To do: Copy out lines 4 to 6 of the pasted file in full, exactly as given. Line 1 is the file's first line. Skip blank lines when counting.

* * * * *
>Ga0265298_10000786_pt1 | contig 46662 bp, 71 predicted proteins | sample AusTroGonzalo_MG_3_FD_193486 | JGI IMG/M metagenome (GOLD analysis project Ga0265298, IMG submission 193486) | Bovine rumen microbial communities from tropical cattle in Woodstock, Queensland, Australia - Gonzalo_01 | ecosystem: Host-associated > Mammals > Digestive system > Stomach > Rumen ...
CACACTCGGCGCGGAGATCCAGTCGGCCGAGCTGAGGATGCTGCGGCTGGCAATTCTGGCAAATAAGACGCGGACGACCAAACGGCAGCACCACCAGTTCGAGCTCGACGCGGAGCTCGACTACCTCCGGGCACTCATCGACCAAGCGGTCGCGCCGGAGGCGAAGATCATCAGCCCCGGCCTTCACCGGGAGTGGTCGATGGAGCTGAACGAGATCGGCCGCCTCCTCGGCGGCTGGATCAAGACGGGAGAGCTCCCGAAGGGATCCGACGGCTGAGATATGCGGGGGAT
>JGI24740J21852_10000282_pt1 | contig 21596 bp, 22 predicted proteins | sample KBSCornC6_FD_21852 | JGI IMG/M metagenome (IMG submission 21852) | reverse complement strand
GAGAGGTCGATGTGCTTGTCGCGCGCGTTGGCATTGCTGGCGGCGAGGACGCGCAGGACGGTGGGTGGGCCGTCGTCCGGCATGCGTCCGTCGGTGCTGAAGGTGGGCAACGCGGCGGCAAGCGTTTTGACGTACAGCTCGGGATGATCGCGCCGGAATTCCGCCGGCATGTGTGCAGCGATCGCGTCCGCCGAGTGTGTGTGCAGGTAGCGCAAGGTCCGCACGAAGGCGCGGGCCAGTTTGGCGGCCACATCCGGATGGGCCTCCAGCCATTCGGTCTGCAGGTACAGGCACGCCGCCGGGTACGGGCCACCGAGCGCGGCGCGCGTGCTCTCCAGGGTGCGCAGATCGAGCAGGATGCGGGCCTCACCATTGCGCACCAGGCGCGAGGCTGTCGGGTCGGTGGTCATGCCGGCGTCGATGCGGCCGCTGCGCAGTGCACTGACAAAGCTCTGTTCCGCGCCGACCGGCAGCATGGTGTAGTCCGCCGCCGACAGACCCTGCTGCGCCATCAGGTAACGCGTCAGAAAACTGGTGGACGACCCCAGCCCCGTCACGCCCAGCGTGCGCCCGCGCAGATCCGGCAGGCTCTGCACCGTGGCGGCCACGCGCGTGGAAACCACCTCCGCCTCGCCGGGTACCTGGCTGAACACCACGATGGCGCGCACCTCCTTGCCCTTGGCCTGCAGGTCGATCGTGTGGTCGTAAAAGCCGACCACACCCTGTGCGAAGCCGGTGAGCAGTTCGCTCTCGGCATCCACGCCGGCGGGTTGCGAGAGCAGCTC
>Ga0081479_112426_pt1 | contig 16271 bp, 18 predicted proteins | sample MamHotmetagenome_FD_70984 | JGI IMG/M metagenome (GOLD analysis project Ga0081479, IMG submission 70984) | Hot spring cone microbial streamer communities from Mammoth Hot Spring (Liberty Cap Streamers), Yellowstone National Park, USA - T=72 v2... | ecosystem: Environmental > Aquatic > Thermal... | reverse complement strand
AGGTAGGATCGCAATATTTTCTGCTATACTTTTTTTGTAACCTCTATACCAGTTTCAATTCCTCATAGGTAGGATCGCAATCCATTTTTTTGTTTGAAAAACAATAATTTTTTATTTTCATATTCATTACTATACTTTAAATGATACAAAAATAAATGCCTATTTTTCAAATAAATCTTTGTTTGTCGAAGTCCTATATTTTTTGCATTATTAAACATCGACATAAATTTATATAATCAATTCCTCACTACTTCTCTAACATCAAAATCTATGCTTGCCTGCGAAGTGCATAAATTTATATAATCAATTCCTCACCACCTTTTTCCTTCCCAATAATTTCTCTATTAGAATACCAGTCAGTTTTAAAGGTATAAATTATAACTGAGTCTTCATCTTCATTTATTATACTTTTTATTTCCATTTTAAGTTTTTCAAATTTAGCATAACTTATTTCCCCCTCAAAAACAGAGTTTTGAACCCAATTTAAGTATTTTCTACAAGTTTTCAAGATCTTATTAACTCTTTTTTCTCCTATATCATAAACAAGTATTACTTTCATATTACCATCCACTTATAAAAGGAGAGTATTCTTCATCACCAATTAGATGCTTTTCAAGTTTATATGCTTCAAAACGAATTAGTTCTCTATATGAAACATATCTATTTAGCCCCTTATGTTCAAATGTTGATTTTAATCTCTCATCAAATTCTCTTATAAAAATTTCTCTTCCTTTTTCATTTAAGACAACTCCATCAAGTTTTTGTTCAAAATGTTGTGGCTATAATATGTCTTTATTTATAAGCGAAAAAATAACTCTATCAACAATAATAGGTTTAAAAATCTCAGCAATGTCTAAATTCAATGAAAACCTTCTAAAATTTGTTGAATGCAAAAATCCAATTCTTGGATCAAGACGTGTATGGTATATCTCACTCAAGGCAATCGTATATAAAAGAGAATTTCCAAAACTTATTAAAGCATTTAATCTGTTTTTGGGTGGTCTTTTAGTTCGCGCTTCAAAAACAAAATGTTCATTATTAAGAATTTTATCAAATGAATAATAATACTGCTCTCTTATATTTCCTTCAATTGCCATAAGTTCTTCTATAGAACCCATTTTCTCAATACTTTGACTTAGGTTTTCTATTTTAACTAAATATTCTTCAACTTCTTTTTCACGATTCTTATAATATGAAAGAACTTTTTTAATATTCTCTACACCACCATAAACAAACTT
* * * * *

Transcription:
GAGAGGTCGATGTGCTTGTCGCGCGCGTTGGCATTGCTGGCGGCGAGGACGCGCAGGACGGTGGGTGGGCCGTCGTCCGGCATGCGTCCGTCGGTGCTGAAGGTGGGCAACGCGGCGGCAAGCGTTTTGACGTACAGCTCGGGATGATCGCGCCGGAATTCCGCCGGCATGTGTGCAGCGATCGCGTCCGCCGAGTGTGTGTGCAGGTAGCGCAAGGTCCGCACGAAGGCGCGGGCCAGTTTGGCGGCCACATCCGGATGGGCCTCCAGCCATTCGGTCTGCAGGTACAGGCACGCCGCCGGGTACGGGCCACCGAGCGCGGCGCGCGTGCTCTCCAGGGTGCGCAGATCGAGCAGGATGCGGGCCTCACCATTGCGCACCAGGCGCGAGGCTGTCGGGTCGGTGGTCATGCCGGCGTCGATGCGGCCGCTGCGCAGTGCACTGACAAAGCTCTGTTCCGCGCCGACCGGCAGCATGGTGTAGTCCGCCGCCGACAGACCCTGCTGCGCCATCAGGTAACGCGTCAGAAAACTGGTGGACGACCCCAGCCCCGTCACGCCCAGCGTGCGCCCGCGCAGATCCGGCAGGCTCTGCACCGTGGCGGCCACGCGCGTGGAAACCACCTCCGCCTCGCCGGGTACCTGGCTGAACACCACGATGGCGCGCACCTCCTTGCCCTTGGCCTGCAGGTCGATCGTGTGGTCGTAAAAGCCGACCACACCCTGTGCGAAGCCGGTGAGCAGTTCGCTCTCGGCATCCACGCCGGCGGGTTGCGAGAGCAGCTC
>Ga0081479_112426_pt1 | contig 16271 bp, 18 predicted proteins | sample MamHotmetagenome_FD_70984 | JGI IMG/M metagenome (GOLD analysis project Ga0081479, IMG submission 70984) | Hot spring cone microbial streamer communities from Mammoth Hot Spring (Liberty Cap Streamers), Yellowstone National Park, USA - T=72 v2... | ecosystem: Environmental > Aquatic > Thermal... | reverse complement strand
AGGTAGGATCGCAATATTTTCTGCTATACTTTTTTTGTAACCTCTATACCAGTTTCAATTCCTCATAGGTAGGATCGCAATCCATTTTTTTGTTTGAAAAACAATAATTTTTTATTTTCATATTCATTACTATACTTTAAATGATACAAAAATAAATGCCTATTTTTCAAATAAATCTTTGTTTGTCGAAGTCCTATATTTTTTGCATTATTAAACATCGACATAAATTTATATAATCAATTCCTCACTACTTCTCTAACATCAAAATCTATGCTTGCCTGCGAAGTGCATAAATTTATATAATCAATTCCTCACCACCTTTTTCCTTCCCAATAATTTCTCTATTAGAATACCAGTCAGTTTTAAAGGTATAAATTATAACTGAGTCTTCATCTTCATTTATTATACTTTTTATTTCCATTTTAAGTTTTTCAAATTTAGCATAACTTATTTCCCCCTCAAAAACAGAGTTTTGAACCCAATTTAAGTATTTTCTACAAGTTTTCAAGATCTTATTAACTCTTTTTTCTCCTATATCATAAACAAGTATTACTTTCATATTACCATCCACTTATAAAAGGAGAGTATTCTTCATCACCAATTAGATGCTTTTCAAGTTTATATGCTTCAAAACGAATTAGTTCTCTATATGAAACATATCTATTTAGCCCCTTATGTTCAAATGTTGATTTTAATCTCTCATCAAATTCTCTTATAAAAATTTCTCTTCCTTTTTCATTTAAGACAACTCCATCAAGTTTTTGTTCAAAATGTTGTGGCTATAATATGTCTTTATTTATAAGCGAAAAAATAACTCTATCAACAATAATAGGTTTAAAAATCTCAGCAATGTCTAAATTCAATGAAAACCTTCTAAAATTTGTTGAATGCAAAAATCCAATTCTTGGATCAAGACGTGTATGGTATATCTCACTCAAGGCAATCGTATATAAAAGAGAATTTCCAAAACTTATTAAAGCATTTAATCTGTTTTTGGGTGGTCTTTTAGTTCGCGCTTCAAAAACAAAATGTTCATTATTAAGAATTTTATCAAATGAATAATAATACTGCTCTCTTATATTTCCTTCAATTGCCATAAGTTCTTCTATAGAACCCATTTTCTCAATACTTTGACTTAGGTTTTCTATTTTAACTAAATATTCTTCAACTTCTTTTTCACGATTCTTATAATATGAAAGAACTTTTTTAATATTCTCTACACCACCATAAACAAACTT